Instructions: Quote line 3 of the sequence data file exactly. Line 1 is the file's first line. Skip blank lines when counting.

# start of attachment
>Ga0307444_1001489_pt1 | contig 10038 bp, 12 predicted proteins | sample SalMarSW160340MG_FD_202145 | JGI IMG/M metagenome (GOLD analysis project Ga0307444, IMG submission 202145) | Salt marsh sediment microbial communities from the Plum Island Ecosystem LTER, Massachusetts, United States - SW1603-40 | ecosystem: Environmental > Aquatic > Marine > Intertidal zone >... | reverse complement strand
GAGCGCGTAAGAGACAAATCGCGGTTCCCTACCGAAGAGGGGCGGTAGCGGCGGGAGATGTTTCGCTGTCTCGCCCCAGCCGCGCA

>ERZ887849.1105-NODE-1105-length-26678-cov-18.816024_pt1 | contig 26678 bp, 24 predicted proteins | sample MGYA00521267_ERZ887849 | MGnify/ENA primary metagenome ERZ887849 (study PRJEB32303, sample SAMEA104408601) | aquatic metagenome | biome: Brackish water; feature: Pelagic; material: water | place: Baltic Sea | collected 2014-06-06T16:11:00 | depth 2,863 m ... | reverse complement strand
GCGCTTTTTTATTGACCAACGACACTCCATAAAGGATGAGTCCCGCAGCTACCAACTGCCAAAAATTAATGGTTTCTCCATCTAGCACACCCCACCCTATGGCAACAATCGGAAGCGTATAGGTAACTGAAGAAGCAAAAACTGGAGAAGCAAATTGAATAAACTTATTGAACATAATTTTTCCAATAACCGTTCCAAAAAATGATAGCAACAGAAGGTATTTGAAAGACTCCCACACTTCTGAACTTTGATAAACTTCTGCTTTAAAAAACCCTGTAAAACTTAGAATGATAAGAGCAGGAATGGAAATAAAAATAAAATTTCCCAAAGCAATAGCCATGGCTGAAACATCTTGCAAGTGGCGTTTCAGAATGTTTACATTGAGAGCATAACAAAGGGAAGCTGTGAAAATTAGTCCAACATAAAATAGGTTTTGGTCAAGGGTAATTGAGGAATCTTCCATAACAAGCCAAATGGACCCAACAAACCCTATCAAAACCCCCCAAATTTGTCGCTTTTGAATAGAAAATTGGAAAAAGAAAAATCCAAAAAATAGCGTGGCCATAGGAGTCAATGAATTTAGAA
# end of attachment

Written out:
>ERZ887849.1105-NODE-1105-length-26678-cov-18.816024_pt1 | contig 26678 bp, 24 predicted proteins | sample MGYA00521267_ERZ887849 | MGnify/ENA primary metagenome ERZ887849 (study PRJEB32303, sample SAMEA104408601) | aquatic metagenome | biome: Brackish water; feature: Pelagic; material: water | place: Baltic Sea | collected 2014-06-06T16:11:00 | depth 2,863 m ... | reverse complement strand